The loss of genome integrity in adult stem cells results in accelerated tissue aging and is possibly cancerogenic. Adult stem cells in different tissues appear to react robustly to DNA damage. We report that adult skeletal stem (satellite) cells do not primarily respond to radiation-induced DNA double-strand breaks (DSBs) via differentiation and exhibit less apoptosis compared to other myogenic cells. Satellite cells repair these DNA lesions more efficiently than their committed progeny. Importantly, non-proliferating satellite cells and post-mitotic nuclei in the fiber exhibit dramatically distinct repair efficiencies. Altogether, reduction of the repair capacity appears to be more a function of differentiation than of the proliferation status of the muscle cell. Notably, satellite cells retain a high efficiency of DSB repair also when isolated from the natural niche. Finally, we show that repair of DSB substrates is not only very efficient but, surprisingly, also very accurate in satellite cells and that accurate repair depends on the key non-homologous end-joining factor DNA-PKcs.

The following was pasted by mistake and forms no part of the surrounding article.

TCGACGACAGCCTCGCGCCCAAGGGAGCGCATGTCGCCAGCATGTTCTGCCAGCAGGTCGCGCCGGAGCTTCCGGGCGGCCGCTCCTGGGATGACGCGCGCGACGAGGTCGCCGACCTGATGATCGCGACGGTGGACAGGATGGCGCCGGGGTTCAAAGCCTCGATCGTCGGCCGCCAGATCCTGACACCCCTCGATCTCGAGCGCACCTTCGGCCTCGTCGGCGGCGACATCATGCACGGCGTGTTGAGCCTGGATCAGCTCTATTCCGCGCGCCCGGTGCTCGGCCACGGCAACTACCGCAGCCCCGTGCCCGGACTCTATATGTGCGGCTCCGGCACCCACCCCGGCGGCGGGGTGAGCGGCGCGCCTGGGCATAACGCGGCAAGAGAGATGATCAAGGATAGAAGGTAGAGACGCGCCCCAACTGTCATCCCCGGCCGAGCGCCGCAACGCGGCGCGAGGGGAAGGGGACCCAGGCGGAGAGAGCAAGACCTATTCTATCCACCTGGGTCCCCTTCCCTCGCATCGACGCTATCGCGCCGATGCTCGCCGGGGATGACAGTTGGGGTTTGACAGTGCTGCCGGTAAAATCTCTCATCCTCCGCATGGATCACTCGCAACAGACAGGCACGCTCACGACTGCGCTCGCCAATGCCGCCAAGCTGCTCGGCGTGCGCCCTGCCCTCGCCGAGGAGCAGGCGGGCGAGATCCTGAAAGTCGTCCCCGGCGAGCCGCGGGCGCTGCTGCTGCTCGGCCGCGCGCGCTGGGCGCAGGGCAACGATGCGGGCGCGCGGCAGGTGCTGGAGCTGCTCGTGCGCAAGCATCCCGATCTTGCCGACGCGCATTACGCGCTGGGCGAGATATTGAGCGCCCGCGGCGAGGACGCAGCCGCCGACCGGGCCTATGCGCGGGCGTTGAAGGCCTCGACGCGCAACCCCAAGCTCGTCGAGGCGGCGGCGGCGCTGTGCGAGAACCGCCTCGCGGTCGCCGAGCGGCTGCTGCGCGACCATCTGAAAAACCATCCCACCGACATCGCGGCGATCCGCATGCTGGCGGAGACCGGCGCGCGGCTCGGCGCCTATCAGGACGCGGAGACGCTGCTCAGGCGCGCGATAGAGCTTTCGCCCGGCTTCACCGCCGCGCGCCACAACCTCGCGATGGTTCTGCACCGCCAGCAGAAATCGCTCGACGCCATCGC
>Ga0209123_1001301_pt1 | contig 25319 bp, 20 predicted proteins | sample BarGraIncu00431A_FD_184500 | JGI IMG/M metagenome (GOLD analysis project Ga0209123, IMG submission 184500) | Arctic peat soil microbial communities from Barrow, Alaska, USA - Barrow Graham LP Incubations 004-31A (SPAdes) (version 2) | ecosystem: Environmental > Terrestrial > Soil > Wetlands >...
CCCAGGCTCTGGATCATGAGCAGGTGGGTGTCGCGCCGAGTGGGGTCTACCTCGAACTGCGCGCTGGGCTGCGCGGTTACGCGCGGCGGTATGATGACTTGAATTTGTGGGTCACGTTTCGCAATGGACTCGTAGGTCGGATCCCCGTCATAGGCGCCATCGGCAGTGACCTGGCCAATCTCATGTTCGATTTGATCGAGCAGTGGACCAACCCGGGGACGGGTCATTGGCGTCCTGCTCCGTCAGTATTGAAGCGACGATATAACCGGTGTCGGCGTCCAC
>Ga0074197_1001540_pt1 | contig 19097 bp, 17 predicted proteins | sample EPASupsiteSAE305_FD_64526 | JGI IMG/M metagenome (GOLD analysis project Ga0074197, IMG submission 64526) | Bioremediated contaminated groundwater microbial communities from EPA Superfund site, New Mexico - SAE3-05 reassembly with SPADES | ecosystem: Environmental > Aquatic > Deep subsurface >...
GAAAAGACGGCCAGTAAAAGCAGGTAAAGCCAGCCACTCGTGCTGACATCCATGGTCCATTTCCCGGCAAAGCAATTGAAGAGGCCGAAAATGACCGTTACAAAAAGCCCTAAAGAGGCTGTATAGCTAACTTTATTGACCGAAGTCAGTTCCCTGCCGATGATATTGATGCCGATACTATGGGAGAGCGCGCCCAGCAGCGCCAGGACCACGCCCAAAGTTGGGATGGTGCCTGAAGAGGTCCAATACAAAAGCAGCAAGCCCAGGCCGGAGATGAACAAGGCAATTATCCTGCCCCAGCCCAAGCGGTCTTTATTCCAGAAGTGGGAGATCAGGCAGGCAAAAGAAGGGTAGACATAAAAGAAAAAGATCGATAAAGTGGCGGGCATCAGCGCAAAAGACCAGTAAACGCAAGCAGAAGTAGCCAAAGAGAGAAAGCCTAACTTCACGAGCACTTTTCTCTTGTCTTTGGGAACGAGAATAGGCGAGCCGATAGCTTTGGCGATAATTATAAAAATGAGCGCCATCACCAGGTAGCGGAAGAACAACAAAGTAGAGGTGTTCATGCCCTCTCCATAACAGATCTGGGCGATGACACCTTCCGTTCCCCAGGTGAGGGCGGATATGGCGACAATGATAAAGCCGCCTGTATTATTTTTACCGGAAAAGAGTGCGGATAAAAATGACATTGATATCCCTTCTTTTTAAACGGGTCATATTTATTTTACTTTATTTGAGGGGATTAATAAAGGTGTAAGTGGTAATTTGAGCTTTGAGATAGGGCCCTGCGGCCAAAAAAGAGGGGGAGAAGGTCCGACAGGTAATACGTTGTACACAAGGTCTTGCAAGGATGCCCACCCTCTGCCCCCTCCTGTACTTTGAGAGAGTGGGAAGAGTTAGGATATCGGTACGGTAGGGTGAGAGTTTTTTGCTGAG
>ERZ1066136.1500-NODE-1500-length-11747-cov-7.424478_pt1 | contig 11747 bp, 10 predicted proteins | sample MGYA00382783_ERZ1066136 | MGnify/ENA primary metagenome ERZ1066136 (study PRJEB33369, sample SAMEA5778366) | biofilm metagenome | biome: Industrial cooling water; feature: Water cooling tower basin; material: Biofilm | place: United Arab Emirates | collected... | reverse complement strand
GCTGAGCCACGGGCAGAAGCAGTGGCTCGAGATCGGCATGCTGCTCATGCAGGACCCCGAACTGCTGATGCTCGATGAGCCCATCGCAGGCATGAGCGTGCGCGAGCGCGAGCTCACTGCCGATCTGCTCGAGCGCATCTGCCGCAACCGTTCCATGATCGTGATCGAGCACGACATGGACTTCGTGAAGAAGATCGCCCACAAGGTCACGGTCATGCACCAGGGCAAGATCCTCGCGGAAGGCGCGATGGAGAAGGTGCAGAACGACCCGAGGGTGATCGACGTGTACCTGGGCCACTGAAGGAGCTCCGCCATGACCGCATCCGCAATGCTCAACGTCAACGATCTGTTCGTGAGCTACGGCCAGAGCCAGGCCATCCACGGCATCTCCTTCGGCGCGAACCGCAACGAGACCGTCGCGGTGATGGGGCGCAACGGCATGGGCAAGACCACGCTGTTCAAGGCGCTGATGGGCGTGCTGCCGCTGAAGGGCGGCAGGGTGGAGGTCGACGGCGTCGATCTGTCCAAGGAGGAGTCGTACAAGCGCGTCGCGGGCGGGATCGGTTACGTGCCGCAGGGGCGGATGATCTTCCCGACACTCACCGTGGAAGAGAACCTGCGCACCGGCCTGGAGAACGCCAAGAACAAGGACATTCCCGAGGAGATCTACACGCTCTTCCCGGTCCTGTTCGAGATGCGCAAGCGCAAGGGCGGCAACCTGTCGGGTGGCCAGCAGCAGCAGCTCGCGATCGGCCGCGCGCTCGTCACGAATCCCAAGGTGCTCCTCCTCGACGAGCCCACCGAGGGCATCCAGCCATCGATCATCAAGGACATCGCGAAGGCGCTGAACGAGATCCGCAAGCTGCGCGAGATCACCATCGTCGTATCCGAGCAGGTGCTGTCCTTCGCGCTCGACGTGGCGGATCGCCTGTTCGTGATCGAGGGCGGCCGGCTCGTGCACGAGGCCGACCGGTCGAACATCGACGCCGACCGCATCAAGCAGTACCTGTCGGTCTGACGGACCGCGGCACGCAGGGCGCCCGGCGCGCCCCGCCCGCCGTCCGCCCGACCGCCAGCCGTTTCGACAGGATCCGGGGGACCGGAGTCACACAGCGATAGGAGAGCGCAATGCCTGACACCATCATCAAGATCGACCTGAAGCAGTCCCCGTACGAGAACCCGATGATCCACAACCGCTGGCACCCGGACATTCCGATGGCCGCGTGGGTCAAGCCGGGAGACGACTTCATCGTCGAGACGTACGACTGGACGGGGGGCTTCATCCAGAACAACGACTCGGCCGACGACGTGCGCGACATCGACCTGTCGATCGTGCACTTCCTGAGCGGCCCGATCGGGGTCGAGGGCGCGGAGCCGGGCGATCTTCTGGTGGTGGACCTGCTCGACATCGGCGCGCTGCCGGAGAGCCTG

Vahidi Ferdousi, L., Rocheteau, P., Chayot, R., Montagne, B., Chaker, Z., Flamant, P., … Ricchetti, M. (2014). More efficient repair of DNA double-strand breaks in skeletal muscle stem cells compared to their committed progeny. Stem Cell Research, 13(3), 492–507. https://doi.org/10.1016/j.scr.2014.08.005